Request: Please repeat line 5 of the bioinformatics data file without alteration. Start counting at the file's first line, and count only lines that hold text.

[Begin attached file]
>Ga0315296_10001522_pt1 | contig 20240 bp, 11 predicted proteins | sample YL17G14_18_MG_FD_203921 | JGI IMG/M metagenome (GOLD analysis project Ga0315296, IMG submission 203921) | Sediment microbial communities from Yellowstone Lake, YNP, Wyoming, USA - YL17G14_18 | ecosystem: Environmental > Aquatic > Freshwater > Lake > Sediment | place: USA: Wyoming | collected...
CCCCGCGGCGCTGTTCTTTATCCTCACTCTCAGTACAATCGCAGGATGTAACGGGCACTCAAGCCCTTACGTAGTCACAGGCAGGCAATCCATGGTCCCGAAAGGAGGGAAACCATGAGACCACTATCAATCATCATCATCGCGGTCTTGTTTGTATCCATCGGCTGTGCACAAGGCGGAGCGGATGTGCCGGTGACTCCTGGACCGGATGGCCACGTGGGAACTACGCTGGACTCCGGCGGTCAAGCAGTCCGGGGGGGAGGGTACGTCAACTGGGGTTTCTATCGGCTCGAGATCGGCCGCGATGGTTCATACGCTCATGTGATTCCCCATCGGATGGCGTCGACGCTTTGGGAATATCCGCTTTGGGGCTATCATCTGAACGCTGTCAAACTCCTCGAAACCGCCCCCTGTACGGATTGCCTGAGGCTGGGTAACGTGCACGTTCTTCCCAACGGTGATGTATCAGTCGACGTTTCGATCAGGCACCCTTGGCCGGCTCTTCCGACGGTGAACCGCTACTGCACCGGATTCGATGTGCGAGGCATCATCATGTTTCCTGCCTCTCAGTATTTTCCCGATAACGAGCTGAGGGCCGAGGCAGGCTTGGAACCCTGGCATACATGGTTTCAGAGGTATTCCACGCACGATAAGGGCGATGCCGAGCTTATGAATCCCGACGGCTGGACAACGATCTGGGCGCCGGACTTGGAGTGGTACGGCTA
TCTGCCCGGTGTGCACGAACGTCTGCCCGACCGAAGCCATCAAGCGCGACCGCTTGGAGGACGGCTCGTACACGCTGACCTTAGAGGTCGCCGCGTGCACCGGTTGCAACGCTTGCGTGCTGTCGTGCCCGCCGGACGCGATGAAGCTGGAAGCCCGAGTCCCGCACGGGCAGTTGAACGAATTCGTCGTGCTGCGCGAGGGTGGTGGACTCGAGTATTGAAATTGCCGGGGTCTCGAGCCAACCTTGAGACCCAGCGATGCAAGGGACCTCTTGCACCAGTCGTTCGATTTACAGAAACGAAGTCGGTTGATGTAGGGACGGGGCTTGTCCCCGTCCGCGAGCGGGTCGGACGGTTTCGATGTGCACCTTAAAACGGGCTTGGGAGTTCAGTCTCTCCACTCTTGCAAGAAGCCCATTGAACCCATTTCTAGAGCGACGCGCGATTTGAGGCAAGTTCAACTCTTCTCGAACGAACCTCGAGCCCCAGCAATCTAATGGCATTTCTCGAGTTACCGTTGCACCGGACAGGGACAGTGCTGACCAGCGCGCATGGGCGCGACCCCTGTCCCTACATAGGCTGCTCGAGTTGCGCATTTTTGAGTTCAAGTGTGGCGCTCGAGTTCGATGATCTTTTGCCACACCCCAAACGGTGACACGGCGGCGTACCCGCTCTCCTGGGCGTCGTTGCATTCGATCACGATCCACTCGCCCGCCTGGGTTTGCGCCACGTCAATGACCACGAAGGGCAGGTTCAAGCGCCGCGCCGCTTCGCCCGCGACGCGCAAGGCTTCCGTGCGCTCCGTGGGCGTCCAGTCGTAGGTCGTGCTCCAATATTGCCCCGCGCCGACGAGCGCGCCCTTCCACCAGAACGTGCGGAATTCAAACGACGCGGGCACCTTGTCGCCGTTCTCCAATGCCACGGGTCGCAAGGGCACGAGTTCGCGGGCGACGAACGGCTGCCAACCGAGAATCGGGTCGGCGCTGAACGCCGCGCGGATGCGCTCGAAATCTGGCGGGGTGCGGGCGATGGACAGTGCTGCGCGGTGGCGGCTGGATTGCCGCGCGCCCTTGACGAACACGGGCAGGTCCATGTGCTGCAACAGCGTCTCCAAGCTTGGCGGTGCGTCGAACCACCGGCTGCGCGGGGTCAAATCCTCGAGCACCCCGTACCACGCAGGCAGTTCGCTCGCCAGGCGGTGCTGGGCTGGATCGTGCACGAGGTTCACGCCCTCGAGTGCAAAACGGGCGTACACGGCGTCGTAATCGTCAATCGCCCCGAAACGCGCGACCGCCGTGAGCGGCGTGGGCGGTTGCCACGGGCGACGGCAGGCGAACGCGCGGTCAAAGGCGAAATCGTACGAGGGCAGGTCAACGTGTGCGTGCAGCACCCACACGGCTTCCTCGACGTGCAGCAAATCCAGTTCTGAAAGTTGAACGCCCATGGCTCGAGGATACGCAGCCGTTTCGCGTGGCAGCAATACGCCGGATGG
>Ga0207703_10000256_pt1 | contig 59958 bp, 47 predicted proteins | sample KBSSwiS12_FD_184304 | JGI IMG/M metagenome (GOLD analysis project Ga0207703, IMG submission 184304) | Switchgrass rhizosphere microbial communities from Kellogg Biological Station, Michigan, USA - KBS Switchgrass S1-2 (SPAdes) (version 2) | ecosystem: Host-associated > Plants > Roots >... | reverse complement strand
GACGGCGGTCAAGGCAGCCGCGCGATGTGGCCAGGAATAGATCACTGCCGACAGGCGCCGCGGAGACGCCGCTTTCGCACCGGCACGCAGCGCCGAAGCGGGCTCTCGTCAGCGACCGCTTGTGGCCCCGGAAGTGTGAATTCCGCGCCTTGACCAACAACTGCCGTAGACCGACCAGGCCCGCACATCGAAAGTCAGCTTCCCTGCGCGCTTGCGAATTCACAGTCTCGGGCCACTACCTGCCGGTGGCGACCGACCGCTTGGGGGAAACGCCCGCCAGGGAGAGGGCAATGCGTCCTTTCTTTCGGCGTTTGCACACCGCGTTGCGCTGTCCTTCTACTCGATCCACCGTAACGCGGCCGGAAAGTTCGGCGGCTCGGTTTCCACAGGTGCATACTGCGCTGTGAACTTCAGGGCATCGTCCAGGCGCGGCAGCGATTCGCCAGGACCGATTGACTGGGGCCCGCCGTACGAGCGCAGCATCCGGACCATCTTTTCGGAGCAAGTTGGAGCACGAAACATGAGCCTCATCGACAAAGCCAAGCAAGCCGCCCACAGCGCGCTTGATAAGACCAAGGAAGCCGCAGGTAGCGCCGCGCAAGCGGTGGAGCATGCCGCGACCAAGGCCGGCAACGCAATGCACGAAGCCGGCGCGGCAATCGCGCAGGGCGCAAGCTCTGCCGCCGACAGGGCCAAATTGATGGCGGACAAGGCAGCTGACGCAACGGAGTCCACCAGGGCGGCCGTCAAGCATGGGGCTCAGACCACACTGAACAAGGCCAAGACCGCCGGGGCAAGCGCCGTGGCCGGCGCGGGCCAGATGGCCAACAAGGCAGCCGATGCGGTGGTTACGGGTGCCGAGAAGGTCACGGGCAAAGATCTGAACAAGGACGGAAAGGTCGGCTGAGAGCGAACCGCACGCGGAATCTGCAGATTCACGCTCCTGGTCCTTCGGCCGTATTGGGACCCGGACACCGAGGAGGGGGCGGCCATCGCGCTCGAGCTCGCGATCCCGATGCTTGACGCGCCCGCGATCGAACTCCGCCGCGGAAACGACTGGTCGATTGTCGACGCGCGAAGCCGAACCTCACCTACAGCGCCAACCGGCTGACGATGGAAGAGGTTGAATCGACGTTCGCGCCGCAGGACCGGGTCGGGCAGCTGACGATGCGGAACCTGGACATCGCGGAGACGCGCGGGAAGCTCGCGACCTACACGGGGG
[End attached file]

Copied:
GACGGCGGTCAAGGCAGCCGCGCGATGTGGCCAGGAATAGATCACTGCCGACAGGCGCCGCGGAGACGCCGCTTTCGCACCGGCACGCAGCGCCGAAGCGGGCTCTCGTCAGCGACCGCTTGTGGCCCCGGAAGTGTGAATTCCGCGCCTTGACCAACAACTGCCGTAGACCGACCAGGCCCGCACATCGAAAGTCAGCTTCCCTGCGCGCTTGCGAATTCACAGTCTCGGGCCACTACCTGCCGGTGGCGACCGACCGCTTGGGGGAAACGCCCGCCAGGGAGAGGGCAATGCGTCCTTTCTTTCGGCGTTTGCACACCGCGTTGCGCTGTCCTTCTACTCGATCCACCGTAACGCGGCCGGAAAGTTCGGCGGCTCGGTTTCCACAGGTGCATACTGCGCTGTGAACTTCAGGGCATCGTCCAGGCGCGGCAGCGATTCGCCAGGACCGATTGACTGGGGCCCGCCGTACGAGCGCAGCATCCGGACCATCTTTTCGGAGCAAGTTGGAGCACGAAACATGAGCCTCATCGACAAAGCCAAGCAAGCCGCCCACAGCGCGCTTGATAAGACCAAGGAAGCCGCAGGTAGCGCCGCGCAAGCGGTGGAGCATGCCGCGACCAAGGCCGGCAACGCAATGCACGAAGCCGGCGCGGCAATCGCGCAGGGCGCAAGCTCTGCCGCCGACAGGGCCAAATTGATGGCGGACAAGGCAGCTGACGCAACGGAGTCCACCAGGGCGGCCGTCAAGCATGGGGCTCAGACCACACTGAACAAGGCCAAGACCGCCGGGGCAAGCGCCGTGGCCGGCGCGGGCCAGATGGCCAACAAGGCAGCCGATGCGGTGGTTACGGGTGCCGAGAAGGTCACGGGCAAAGATCTGAACAAGGACGGAAAGGTCGGCTGAGAGCGAACCGCACGCGGAATCTGCAGATTCACGCTCCTGGTCCTTCGGCCGTATTGGGACCCGGACACCGAGGAGGGGGCGGCCATCGCGCTCGAGCTCGCGATCCCGATGCTTGACGCGCCCGCGATCGAACTCCGCCGCGGAAACGACTGGTCGATTGTCGACGCGCGAAGCCGAACCTCACCTACAGCGCCAACCGGCTGACGATGGAAGAGGTTGAATCGACGTTCGCGCCGCAGGACCGGGTCGGGCAGCTGACGATGCGGAACCTGGACATCGCGGAGACGCGCGGGAAGCTCGCGACCTACACGGGGG